"Reading Law"

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azteacher

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"Reading Law"

Postby azteacher » Sun Jul 17, 2016 11:40 pm

I'm not a law student, but have (and still do) toy around with the idea of attending at some point. Possibly? I was just randomly Googling topics and came across "Reading Law," the idea that you can become an attorney without needing to spend $$$ to attend law school. I know this is a law school forum, which obviously has its own bias, but I'm curious, what are your thoughts about this process? I've been reading some websites which outline the pros and cons of taking this route, but want to know what you think? If you ever got desperate enough and the option existed for you, would you do it? I like the practical, real world hands on learning that is involved with the apprenticeship model, but then you really don't (necessarily) get the thorough, structured foundational knowledge that you'd get in law school. Right? Or does it seem like some scam? Some "easy, quick fix" that some people exploit to get out of working their asses off studying for three years? And does it really irk you knowing that sadly, at the end of the day, it all comes down to a test anyway? I'm genuinely curious.


Thoughts? :?:
:)

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A. Nony Mouse

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Re: "Reading Law"

Postby A. Nony Mouse » Sun Jul 17, 2016 11:57 pm

It's only allowed in a few states (maybe 4?), you will have to find someone who's willing actually to guide you through the process, and it's going to lead you to be looked down on by "real" lawyers. One of the first things I got told about one of the opposing counsel here is that they "read" the law instead of going to law school (and them being a hot mess was definitely attributed in part to that fact).

lavarman84

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Re: "Reading Law"

Postby lavarman84 » Mon Jul 18, 2016 12:43 am

I've actually never heard of this. Seems like it would be easier to just go to law school. If cost is a problem, work hard on your LSAT and get a full ride to a law school (even if it's more of a regional school).

I'm not even recommending law school because I think the education is necessarily better. I think your ability to get a job and find jobs in the future would be better.

I can't say it bothers me that someone would do this. But if I saw their resume, I'd probably wonder why they didn't attend law school. That would lead to negative inferences in my mind.

SFSpartan

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Re: "Reading Law"

Postby SFSpartan » Mon Jul 18, 2016 12:57 am

This seems like a really impractical way to become a lawyer for several reasons. First, it is only available in 5 states. Most of those states require you to apprentice with an attorney for as long or longer than it would take to go to law school, so you aren't really saving time (though you could be saving considerable $$). Additionally, I can imagine that it would be difficult to find an attorney that would let you apprentice with them. Going this path would also foreclose a bunch of career paths you might be interested in (i.e. biglaw, clerkships, etc.)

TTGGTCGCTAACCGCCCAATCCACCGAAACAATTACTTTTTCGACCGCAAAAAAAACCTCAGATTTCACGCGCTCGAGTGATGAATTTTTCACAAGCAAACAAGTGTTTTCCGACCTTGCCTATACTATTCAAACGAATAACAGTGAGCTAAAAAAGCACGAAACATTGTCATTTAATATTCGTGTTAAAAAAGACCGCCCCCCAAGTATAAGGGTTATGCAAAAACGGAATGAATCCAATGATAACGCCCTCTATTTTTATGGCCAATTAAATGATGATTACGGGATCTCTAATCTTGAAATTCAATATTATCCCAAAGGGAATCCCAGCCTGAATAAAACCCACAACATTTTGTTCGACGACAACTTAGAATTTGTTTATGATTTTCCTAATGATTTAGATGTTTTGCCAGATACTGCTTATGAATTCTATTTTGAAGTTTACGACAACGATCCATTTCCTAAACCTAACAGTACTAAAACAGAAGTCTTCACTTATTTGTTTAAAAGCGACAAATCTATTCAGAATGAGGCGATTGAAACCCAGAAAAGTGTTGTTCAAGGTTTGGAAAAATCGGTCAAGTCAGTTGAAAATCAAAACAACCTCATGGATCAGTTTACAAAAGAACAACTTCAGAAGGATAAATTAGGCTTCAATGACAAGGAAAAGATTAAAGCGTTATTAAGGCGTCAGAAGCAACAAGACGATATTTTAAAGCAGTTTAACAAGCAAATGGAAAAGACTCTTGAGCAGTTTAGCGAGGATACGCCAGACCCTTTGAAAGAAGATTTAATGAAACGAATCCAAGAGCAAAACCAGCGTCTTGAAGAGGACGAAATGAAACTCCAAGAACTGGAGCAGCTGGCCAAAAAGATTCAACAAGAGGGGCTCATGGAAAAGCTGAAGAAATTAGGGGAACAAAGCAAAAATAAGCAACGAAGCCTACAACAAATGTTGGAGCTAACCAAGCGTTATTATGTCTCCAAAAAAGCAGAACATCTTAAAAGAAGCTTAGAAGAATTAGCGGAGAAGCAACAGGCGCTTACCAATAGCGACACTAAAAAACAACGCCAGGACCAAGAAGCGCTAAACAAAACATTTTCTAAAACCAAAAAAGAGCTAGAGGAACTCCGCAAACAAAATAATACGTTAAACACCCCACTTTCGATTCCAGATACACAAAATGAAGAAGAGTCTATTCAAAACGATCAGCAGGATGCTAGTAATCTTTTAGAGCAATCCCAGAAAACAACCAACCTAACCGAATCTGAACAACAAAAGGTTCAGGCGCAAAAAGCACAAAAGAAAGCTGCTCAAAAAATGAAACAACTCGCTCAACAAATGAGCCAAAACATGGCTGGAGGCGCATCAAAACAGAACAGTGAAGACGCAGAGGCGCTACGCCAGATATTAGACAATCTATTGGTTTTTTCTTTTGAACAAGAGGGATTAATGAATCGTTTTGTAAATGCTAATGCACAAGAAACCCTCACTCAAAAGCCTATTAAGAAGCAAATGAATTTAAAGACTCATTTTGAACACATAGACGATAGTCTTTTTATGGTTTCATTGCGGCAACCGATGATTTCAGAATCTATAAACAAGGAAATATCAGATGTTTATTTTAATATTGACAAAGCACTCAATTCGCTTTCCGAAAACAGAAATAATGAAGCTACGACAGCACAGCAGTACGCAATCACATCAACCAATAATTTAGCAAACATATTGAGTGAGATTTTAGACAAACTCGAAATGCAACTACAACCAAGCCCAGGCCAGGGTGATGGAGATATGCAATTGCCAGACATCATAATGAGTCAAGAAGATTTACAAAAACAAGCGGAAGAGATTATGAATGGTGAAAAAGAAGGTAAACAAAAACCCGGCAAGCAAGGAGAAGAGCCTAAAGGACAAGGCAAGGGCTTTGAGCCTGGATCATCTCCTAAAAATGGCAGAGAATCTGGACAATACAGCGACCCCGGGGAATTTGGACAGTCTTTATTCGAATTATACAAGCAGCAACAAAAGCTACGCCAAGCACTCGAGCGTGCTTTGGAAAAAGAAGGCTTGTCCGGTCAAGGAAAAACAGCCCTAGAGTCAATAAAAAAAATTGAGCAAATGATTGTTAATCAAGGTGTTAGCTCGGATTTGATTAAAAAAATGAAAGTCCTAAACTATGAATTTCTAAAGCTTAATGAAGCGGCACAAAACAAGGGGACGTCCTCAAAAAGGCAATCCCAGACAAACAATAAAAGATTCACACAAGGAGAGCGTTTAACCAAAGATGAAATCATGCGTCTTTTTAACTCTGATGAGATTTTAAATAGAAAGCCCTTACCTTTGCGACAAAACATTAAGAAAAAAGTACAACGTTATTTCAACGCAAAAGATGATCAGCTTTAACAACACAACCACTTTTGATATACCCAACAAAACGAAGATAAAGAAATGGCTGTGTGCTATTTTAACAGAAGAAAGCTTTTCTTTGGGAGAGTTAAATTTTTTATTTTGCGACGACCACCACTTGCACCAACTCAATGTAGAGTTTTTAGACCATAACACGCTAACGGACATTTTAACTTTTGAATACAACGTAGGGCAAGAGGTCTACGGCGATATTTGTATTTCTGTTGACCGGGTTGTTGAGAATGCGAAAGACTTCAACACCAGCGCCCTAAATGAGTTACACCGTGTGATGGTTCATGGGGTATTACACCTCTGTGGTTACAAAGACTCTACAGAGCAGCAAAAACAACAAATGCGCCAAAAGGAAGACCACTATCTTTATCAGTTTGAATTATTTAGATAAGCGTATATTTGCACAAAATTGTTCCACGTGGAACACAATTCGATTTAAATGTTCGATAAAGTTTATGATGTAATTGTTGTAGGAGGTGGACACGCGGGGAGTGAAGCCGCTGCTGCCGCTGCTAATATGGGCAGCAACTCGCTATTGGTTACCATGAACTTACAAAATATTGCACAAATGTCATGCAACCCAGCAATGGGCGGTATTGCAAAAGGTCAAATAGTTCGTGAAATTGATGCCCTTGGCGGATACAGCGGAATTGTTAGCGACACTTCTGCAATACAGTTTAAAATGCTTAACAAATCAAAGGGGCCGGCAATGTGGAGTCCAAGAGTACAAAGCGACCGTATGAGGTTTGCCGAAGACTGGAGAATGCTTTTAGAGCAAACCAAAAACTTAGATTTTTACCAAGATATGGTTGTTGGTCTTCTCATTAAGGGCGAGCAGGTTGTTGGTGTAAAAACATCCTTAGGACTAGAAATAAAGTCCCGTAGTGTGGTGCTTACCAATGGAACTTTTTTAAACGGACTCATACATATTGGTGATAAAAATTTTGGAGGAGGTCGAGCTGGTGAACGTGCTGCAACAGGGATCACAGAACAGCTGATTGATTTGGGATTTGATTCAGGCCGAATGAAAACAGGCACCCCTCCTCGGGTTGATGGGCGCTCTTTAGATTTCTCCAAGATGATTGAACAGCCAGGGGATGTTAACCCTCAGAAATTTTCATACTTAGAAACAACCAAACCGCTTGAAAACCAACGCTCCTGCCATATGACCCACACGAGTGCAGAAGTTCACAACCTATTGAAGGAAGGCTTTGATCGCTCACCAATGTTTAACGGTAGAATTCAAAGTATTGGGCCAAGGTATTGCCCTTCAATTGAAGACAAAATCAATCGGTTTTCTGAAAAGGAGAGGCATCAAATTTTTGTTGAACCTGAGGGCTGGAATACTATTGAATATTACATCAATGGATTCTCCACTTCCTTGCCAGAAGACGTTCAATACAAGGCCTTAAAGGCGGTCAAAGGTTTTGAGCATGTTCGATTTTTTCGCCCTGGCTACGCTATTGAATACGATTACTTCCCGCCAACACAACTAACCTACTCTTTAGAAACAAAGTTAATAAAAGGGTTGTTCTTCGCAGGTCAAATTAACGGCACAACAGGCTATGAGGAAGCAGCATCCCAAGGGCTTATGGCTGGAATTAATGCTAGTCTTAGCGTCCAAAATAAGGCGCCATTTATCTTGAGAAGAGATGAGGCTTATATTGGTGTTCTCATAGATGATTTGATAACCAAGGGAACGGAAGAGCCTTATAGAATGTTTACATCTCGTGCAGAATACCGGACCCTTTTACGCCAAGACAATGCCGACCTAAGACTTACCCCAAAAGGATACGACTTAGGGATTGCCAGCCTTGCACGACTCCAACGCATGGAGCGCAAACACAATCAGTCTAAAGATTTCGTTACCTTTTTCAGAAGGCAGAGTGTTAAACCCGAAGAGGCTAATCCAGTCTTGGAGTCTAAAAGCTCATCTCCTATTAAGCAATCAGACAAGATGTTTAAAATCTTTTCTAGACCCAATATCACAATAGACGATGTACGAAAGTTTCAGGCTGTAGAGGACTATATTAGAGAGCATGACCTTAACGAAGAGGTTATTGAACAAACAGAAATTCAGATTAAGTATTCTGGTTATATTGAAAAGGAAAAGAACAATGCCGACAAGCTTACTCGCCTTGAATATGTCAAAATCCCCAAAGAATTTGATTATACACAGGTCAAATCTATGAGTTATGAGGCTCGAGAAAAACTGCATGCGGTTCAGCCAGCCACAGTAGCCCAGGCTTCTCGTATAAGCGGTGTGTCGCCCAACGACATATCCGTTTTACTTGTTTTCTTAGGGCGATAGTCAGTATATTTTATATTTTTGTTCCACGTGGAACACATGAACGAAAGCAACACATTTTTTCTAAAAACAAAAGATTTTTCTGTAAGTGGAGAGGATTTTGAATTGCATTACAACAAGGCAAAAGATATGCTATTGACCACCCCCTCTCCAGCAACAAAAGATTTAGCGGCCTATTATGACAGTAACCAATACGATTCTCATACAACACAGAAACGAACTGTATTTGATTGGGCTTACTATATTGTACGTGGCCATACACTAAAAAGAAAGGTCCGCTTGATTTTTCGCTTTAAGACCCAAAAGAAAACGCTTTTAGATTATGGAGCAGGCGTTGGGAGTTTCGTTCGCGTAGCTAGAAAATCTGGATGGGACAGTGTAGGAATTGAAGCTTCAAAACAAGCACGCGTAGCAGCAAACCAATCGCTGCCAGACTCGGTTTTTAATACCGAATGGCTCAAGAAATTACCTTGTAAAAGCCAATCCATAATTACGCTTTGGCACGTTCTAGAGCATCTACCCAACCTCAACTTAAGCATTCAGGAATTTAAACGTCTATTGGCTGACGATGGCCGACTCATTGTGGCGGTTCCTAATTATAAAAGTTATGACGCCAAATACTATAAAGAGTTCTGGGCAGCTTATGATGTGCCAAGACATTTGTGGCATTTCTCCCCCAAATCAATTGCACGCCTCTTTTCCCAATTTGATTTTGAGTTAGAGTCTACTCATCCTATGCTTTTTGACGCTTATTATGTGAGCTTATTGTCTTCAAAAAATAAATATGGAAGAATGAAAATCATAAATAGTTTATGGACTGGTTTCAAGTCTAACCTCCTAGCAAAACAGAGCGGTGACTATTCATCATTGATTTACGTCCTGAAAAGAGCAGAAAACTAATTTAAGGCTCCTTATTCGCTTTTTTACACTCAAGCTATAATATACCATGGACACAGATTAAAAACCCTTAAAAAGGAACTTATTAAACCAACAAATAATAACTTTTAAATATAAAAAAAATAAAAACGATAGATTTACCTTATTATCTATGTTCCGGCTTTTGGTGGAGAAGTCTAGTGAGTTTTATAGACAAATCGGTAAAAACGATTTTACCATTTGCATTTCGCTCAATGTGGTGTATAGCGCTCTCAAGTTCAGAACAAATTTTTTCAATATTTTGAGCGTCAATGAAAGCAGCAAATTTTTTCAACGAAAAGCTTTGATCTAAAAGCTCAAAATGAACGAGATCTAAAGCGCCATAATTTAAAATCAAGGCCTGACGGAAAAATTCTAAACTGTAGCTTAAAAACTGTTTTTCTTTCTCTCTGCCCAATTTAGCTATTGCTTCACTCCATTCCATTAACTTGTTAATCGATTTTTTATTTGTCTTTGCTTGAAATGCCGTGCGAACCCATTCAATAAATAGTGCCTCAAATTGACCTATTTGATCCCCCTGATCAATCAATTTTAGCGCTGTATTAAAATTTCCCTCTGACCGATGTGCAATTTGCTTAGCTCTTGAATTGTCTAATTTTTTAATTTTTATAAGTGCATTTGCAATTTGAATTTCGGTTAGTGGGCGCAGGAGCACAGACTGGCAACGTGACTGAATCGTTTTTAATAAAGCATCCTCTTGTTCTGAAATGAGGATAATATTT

Overall, this seems like an antiquated, impractical, and generally poor way to become an attorney. It's easier to tread the common path of going to LS (and as lawman pointed out, you can try to crush the LSAT and go on a full ride if cost is an issue).

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RedGiant

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Re: "Reading Law"

Postby RedGiant » Wed Aug 03, 2016 3:39 pm

azteacher wrote:I'm not a law student, but have (and still do) toy around with the idea of attending at some point. Possibly? I was just randomly Googling topics and came across "Reading Law," the idea that you can become an attorney without needing to spend $$$ to attend law school. I know this is a law school forum, which obviously has its own bias, but I'm curious, what are your thoughts about this process? I've been reading some websites which outline the pros and cons of taking this route, but want to know what you think? If you ever got desperate enough and the option existed for you, would you do it? I like the practical, real world hands on learning that is involved with the apprenticeship model, but then you really don't (necessarily) get the thorough, structured foundational knowledge that you'd get in law school. Right? Or does it seem like some scam? Some "easy, quick fix" that some people exploit to get out of working their asses off studying for three years? And does it really irk you knowing that sadly, at the end of the day, it all comes down to a test anyway? I'm genuinely curious.


Thoughts? :?:
:)


So, this is a thing in California. There was an article about it in the state bar magazine in 2012 or so. In the past decade plus, there have been about thirty people that tried, and only about three that succeeded. Those are pretty long odds. And all of them were longtime paralegals who were sponsored by their attorneys (who had endless patience to tutor them). Sure, you could go this route.

Please also consider how prestige-driven law is. Would you hire a lawyer that hadn't gone to law school, if you had a choice between that kid and one who did attend law school? I think that's your answer right there.



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